Because God knew how important it would be for the future of mankind to inhabit the entire earth, God gave this civilization no choice. He confounded the Adamic language that was common to everyone,[13] which forced individuals to spread out and gather together with those whom they could understand. The Lord said in Genesis:

Go to, let us go down, and there confound their language, that they may not understand one another’s speech. So the Lord scattered them abroad from thence upon the face of all the earth (Genesis 11:7; emphasis added).

This insight is also confirmed by the Book of Mormon:

Jared came forth with his brother and their families, with some others and their families, from the great tower, at the time the Lord confounded the language of the people, and swore in his wrath that they should be scattered upon all the face of the earth; and according to the word of the Lord the people were scattered (Ether 1:33).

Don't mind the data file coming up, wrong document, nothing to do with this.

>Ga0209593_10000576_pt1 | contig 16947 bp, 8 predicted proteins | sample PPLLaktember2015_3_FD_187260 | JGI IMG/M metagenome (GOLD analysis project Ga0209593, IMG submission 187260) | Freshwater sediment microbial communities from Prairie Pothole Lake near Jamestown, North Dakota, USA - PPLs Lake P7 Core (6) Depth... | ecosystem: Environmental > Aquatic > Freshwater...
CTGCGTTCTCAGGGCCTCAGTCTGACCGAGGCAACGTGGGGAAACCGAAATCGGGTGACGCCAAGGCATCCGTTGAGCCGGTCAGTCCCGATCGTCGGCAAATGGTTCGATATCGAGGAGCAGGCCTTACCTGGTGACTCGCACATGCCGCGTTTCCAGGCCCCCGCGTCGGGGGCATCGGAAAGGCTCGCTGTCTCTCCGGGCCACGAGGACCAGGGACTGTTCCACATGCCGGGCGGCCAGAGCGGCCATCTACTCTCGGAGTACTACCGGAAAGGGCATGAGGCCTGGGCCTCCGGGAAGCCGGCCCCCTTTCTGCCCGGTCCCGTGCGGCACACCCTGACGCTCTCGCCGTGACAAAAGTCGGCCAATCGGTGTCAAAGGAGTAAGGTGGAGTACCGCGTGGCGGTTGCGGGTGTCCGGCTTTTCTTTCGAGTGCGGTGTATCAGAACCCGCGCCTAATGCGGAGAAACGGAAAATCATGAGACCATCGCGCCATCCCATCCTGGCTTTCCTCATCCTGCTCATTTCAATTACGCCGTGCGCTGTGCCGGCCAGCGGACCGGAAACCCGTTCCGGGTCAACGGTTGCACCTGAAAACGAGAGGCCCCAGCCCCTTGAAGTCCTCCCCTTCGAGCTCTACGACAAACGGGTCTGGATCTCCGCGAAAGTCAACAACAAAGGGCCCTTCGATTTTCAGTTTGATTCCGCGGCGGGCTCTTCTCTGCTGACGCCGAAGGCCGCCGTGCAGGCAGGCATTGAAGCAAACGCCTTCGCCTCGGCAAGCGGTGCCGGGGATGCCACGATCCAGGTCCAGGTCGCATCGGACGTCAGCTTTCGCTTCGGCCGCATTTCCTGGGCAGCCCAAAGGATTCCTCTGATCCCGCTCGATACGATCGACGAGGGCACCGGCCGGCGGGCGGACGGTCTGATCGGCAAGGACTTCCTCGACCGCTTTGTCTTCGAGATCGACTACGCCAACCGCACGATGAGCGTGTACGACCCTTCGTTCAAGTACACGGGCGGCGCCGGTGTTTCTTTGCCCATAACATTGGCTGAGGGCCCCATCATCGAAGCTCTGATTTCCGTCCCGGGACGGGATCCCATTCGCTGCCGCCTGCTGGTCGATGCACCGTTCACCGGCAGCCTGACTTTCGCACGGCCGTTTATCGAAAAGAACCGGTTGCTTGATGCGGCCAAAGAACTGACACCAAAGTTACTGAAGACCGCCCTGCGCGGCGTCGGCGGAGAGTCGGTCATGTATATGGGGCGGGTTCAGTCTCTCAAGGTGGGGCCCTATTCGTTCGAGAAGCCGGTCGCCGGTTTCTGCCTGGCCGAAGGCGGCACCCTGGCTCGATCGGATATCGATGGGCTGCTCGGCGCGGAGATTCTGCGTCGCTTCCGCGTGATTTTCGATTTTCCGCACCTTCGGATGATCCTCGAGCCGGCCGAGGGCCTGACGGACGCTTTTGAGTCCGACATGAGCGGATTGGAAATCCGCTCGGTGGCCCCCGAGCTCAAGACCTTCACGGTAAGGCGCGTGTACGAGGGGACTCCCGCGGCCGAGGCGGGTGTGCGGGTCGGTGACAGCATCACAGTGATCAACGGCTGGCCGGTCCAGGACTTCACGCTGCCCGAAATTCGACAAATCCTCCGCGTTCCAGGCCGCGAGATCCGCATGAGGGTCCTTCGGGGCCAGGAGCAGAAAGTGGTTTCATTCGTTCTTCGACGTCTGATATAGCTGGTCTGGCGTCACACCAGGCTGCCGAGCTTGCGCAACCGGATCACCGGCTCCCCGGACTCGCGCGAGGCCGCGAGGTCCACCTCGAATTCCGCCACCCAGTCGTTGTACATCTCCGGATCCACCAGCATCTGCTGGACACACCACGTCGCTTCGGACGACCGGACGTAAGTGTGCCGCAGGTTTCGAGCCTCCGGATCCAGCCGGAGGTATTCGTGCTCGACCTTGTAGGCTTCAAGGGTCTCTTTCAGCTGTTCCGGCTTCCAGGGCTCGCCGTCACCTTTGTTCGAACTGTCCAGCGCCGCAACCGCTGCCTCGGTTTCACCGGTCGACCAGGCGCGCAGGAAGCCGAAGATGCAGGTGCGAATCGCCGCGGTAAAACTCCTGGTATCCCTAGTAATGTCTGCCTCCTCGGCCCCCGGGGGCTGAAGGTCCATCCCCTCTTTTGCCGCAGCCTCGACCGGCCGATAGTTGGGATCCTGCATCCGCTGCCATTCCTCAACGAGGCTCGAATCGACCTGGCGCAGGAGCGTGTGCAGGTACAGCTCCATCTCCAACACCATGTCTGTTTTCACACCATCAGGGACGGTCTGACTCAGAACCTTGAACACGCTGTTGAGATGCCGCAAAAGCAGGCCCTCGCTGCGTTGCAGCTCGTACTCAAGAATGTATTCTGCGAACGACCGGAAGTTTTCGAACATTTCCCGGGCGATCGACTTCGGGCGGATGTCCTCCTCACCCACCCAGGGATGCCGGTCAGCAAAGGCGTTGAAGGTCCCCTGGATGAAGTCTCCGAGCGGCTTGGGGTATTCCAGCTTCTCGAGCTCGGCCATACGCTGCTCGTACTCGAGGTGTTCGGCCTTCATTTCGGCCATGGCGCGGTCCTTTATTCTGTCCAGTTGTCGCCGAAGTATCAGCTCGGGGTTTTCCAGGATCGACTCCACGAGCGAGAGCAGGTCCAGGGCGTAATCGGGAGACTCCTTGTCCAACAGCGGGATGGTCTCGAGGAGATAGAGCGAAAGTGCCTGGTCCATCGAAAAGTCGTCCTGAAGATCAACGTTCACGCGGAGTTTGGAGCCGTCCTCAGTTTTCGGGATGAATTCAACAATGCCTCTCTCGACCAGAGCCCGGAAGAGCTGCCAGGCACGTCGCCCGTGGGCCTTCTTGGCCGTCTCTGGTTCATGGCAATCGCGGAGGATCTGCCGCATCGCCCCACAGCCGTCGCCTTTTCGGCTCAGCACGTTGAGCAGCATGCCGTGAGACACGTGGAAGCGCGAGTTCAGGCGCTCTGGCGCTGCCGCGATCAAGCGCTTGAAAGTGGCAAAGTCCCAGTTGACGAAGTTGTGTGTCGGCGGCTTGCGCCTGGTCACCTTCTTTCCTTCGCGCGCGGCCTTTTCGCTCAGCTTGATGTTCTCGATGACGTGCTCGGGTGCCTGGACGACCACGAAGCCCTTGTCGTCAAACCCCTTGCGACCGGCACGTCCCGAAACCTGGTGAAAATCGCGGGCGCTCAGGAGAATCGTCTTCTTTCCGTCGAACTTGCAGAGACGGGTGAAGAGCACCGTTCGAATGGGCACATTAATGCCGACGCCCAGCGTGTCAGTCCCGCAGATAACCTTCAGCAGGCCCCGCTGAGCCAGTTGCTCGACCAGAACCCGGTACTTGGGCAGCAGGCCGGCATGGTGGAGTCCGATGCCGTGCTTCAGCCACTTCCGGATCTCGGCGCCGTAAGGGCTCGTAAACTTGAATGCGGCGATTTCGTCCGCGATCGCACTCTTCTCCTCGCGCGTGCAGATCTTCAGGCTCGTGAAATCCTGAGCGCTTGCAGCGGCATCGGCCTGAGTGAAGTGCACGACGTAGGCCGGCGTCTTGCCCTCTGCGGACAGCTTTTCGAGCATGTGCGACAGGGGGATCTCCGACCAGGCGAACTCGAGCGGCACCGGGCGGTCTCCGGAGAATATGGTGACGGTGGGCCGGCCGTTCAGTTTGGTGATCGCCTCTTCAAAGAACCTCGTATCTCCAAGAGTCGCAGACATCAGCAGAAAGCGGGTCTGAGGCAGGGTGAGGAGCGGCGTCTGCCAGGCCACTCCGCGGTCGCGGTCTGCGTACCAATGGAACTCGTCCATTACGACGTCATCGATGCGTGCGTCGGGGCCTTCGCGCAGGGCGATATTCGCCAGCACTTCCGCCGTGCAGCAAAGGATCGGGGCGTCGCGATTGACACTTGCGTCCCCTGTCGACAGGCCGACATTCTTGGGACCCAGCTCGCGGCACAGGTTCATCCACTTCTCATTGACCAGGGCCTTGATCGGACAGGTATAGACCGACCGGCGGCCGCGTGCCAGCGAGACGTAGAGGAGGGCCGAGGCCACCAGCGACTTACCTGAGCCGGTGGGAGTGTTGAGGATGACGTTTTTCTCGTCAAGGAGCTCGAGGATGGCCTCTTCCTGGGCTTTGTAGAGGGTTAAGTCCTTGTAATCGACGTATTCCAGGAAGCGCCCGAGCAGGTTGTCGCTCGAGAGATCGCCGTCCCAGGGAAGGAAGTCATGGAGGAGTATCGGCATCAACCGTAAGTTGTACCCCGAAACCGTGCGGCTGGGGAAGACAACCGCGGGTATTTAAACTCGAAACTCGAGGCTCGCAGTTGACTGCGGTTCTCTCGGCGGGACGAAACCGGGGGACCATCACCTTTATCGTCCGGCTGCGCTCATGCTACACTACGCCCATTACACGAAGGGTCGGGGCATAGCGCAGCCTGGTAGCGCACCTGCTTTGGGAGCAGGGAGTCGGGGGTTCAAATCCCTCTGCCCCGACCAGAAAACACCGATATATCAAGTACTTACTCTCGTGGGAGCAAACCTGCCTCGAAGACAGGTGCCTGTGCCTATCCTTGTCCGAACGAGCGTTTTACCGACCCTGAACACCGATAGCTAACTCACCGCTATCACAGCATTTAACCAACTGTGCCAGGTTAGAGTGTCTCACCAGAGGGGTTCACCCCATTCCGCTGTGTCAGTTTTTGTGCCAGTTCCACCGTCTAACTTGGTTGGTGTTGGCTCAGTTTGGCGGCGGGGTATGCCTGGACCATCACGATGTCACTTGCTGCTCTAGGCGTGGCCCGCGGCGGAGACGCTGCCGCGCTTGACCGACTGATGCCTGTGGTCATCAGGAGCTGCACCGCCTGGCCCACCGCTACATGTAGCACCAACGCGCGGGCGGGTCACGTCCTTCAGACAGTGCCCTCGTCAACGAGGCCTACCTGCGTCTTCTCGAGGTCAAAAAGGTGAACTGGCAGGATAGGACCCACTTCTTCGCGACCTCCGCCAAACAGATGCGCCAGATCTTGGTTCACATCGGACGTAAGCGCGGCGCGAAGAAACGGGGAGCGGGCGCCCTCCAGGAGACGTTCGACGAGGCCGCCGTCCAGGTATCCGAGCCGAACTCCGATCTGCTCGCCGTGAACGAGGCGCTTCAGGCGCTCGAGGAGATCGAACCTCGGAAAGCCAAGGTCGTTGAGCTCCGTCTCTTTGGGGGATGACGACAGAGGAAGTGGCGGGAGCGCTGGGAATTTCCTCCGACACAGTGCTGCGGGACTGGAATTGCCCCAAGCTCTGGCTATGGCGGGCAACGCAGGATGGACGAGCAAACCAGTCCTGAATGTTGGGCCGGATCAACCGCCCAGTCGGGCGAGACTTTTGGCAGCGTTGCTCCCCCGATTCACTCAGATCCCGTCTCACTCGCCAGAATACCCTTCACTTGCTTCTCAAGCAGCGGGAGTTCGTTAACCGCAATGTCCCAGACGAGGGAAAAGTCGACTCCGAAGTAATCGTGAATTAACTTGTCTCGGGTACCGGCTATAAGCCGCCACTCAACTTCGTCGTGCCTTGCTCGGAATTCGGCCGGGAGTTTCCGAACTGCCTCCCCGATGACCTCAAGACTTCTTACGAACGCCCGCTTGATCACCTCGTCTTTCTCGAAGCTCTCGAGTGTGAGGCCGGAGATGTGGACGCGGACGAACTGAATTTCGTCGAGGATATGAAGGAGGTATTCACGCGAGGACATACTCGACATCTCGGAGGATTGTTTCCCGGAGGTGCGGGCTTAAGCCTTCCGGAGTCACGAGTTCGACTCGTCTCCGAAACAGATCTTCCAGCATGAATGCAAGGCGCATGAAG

In other words, the Lord wanted them to spread out over the whole earth, and since they did not obey voluntarily, the Lord confounded their language, which naturally caused them to be scattered into colonies that could understand each other. Had they obeyed God’s command the first time, it is likely that they could have kept their common language intact. After all, the Brother of Jared and his family willingly obeyed this commandment and the Lord kept their language pure.


[1] Josephus, The Antiquities of the Jews, 1:4:2
[2] Josephus, The Antiquities of the Jews, 1:4:3.
[3] See also the Title Page of The Book of Mormon, which states: “A record of the people of Jared, who were scattered at the time the Lord confounded the language of the people, when they were building a tower to get to heaven.”